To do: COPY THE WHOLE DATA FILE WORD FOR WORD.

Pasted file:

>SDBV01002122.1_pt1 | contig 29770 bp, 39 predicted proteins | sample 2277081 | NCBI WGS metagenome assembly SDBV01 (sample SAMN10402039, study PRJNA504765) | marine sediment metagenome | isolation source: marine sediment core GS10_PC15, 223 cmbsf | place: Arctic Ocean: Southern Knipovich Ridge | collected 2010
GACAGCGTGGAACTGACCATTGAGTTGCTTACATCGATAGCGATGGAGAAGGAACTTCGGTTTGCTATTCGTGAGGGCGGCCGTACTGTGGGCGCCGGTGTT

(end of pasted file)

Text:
>SDBV01002122.1_pt1 | contig 29770 bp, 39 predicted proteins | sample 2277081 | NCBI WGS metagenome assembly SDBV01 (sample SAMN10402039, study PRJNA504765) | marine sediment metagenome | isolation source: marine sediment core GS10_PC15, 223 cmbsf | place: Arctic Ocean: Southern Knipovich Ridge | collected 2010
GACAGCGTGGAACTGACCATTGAGTTGCTTACATCGATAGCGATGGAGAAGGAACTTCGGTTTGCTATTCGTGAGGGCGGCCGTACTGTGGGCGCCGGTGTT